The IT Law Wiki


Content-based restrictions regulate speech based on its subject matter or viewpoint.

A content-based speech restriction is one that regulates 'speech when the specific motivating ideology or the opinion or perspective of the speaker is the rationale for the restriction.'"[1]

These restrictions seek to “suppress, disadvantage, or impose differential burdens upon speech because of its content.”[2] Justice Holmes, in one of his most famous opinions, wrote:

The most stringent protection of free speech would not protect a man in falsely shouting fire in a theater and causing a panic. . . . The question in every case is whether the words used . . . create a clear and present danger. . . .[3]


In its current formulation of this principle, the Supreme Court held that “advocacy of the use of force or of law violation” is protected unless “such advocacy is directed to inciting or producing imminent lawless action and is likely to incite or produce such action.”[4] Similarly, the Court held that a statute prohibiting threats against the life of the President could be applied only against speech that constitutes a “true threat,” and not against mere “political hyperbole.”[5]

In cases of content-based restrictions of speech other than advocacy or threats, such regulations are presumptively invalid.[6] The Supreme Court generally has applies the “strict scrutiny” standard, which means that it will uphold a content-based restriction only if it is necessary “to promote a compelling interest,” and is “the least restrictive means to further the articulated interest.”[7]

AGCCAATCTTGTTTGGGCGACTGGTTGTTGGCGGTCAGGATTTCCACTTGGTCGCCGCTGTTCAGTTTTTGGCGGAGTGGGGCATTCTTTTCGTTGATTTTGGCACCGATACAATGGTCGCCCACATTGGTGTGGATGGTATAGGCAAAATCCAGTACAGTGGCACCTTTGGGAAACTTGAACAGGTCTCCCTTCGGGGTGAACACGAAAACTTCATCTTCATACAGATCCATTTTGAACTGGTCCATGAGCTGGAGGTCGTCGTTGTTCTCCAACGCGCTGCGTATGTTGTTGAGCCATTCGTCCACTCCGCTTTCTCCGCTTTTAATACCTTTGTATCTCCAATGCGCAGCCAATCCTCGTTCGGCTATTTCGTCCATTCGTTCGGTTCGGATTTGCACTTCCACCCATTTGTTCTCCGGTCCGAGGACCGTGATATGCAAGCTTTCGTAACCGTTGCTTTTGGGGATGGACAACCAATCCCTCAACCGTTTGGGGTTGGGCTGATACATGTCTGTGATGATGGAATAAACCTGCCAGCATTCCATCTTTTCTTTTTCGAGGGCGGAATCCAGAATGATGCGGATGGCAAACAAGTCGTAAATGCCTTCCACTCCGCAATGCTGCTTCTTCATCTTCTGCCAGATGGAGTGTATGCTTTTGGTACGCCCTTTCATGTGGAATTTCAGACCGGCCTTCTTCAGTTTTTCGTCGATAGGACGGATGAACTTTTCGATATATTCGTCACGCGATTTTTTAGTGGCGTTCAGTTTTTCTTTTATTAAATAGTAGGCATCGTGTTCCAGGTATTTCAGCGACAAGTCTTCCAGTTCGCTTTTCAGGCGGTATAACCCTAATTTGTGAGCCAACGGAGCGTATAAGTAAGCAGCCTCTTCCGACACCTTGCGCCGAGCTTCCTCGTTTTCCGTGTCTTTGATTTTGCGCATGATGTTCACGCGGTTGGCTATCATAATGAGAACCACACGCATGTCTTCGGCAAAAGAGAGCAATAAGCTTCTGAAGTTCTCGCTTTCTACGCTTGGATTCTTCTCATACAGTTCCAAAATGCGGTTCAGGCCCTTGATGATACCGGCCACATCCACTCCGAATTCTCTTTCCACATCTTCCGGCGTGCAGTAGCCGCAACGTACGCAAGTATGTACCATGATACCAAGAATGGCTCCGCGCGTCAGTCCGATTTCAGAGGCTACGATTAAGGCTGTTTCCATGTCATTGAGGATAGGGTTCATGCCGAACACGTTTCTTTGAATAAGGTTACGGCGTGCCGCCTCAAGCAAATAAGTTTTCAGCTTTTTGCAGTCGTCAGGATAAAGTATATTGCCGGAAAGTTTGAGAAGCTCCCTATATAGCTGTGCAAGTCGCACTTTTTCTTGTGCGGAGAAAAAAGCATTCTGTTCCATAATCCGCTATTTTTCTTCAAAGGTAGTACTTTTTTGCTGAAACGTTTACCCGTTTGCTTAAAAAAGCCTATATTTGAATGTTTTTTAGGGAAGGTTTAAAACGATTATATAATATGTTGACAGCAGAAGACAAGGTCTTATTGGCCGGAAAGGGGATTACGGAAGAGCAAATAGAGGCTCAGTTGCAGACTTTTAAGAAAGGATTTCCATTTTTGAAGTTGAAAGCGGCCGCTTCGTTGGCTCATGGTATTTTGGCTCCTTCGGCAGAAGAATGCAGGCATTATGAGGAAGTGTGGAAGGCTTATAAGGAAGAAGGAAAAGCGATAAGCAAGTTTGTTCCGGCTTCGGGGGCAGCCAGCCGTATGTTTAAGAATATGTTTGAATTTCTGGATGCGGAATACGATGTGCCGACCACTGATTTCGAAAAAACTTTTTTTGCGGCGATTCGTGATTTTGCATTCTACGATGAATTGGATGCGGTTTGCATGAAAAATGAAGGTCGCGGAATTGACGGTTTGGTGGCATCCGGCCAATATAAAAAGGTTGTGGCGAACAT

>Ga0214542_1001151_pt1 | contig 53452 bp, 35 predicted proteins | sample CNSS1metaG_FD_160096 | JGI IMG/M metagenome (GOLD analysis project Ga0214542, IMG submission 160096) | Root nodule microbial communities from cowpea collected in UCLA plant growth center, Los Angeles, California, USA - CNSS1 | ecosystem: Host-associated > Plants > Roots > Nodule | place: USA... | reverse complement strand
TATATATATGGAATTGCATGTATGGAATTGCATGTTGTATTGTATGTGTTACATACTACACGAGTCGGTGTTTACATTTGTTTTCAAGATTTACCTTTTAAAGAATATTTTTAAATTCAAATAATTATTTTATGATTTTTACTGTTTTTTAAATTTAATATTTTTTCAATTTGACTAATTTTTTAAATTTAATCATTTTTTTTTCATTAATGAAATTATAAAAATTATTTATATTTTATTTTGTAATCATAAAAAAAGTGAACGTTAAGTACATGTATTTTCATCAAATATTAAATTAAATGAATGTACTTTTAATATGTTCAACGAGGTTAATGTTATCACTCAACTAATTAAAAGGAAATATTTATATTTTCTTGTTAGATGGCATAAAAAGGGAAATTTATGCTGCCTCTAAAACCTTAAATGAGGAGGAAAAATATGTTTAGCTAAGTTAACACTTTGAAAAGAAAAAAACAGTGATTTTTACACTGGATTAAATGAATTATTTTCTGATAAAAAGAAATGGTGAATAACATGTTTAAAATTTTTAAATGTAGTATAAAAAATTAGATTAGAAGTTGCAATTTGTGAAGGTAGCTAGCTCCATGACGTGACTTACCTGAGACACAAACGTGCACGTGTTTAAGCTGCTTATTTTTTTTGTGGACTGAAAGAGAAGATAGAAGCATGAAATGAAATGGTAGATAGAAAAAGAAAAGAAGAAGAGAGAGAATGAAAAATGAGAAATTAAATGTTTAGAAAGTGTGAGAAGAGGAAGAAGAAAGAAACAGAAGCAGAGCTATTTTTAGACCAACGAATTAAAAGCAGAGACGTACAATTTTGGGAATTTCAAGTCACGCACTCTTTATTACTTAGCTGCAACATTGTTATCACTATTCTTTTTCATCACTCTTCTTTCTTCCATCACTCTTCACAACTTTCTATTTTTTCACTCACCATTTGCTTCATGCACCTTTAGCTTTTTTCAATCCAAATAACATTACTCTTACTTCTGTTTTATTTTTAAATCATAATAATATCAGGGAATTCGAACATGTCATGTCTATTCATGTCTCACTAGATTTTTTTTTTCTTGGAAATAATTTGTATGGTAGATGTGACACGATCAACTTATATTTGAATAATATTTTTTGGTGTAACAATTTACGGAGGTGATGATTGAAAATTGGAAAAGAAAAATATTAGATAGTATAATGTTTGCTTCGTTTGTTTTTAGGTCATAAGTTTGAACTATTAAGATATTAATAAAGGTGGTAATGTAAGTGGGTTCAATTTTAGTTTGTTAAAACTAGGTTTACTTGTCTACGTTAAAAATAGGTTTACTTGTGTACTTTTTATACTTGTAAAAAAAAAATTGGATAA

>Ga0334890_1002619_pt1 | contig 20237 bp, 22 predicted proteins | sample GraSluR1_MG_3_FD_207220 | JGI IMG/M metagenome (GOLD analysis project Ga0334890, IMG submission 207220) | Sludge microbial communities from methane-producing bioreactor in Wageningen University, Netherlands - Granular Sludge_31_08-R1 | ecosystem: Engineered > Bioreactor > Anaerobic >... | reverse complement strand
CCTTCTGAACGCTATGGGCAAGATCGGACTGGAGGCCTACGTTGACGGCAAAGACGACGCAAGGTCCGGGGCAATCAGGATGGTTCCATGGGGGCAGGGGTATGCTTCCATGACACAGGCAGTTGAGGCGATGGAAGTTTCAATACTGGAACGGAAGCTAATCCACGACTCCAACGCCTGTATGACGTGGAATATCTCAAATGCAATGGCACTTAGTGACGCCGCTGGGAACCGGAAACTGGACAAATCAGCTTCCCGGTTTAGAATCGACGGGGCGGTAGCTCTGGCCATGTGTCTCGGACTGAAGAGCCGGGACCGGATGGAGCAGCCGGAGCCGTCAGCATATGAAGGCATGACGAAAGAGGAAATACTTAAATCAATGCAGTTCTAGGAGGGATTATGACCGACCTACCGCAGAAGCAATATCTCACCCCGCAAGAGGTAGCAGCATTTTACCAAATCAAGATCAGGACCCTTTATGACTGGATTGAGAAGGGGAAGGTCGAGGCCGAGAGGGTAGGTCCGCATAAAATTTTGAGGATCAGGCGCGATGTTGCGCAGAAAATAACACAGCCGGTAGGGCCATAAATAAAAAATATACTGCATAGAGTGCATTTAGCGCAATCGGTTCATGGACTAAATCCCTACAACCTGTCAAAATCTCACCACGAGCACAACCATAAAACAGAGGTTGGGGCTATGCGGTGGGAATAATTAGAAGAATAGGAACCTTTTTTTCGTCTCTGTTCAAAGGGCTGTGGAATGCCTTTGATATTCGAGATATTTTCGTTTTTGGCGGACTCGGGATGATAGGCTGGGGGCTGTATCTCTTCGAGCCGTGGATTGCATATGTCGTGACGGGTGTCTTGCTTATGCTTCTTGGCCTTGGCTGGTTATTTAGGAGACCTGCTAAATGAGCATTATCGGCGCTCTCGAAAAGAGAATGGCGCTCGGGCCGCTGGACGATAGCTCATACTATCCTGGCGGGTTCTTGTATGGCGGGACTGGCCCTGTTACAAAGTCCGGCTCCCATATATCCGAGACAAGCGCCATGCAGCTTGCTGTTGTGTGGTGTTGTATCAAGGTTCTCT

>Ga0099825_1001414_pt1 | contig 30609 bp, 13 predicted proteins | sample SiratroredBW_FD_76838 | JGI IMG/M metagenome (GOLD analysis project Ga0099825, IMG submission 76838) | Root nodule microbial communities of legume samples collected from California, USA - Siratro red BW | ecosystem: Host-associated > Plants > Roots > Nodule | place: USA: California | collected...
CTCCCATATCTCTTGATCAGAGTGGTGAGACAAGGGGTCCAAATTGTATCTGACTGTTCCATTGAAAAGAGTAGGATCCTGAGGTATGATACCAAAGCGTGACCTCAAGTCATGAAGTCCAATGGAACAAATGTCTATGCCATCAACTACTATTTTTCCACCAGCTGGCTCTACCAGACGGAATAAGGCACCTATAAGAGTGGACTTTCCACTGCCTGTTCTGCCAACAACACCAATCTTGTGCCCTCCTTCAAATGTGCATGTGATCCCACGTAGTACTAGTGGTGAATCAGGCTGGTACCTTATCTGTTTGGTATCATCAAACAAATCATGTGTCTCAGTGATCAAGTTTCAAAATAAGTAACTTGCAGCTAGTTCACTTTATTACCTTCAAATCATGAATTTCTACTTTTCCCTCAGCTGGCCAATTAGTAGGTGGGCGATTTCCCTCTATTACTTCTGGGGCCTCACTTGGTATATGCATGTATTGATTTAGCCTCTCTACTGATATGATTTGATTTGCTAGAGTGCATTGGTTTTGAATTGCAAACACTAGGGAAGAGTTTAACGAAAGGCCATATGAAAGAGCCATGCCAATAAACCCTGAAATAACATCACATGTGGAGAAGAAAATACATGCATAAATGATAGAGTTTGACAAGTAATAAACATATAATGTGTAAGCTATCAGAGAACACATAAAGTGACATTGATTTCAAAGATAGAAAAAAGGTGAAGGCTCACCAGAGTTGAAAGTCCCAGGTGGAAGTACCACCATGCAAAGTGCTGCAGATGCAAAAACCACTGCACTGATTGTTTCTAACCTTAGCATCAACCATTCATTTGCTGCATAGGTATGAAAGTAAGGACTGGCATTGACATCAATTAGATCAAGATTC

Thus, it is ordinarily unconstitutional for a state to proscribe a newspaper from publishing the name of a rape victim, lawfully obtained.[8] This is because there ordinarily is no compelling governmental interest in protecting a rape victim’s privacy.[9]

By contrast, “[n]o one would question but that a government might prevent actual obstruction to its recruiting service or the publication of the sailing dates of transports or the number and location of troops.”[10] Similarly, the government may proscribe “‘fighting’ words — those which by their very utterance inflict injury or tend to incite an immediate breach of the peace.”[11] Here the Court was referring to utterances that constitute “epithets or personal abuse” that “are no essential part of any exposition of ideas,” as opposed to, for example, flag burning.

The operative distinctions between a court’s review of a content-based restrictions and a content-neutral restrictions is that in the former case, the government must meet the “compelling interest” and “least restrictive means” standards, while in the latter situation the government need only prove a “significant interest” and the availability of “ample alternative channels for communication of the information.”

Constitutional scholars generally agree that governmental regulation of media products with violent content, “whether in the form of banning, rating, or channeling of violent media content, necessarily requires the government to make a judgment as to what content lies within the ambit of the statute and what content does not,” thereby triggering content-based strict scrutiny review.[12]


  1. Galena v. Leone, 638 F.3d 186, 199 (3d Cir. 2011) (full-text).
  2. Turner Broad. Sys. v. Federal Comms. Comm’n, 512 U.S. 622, 642 (1994) (full-text).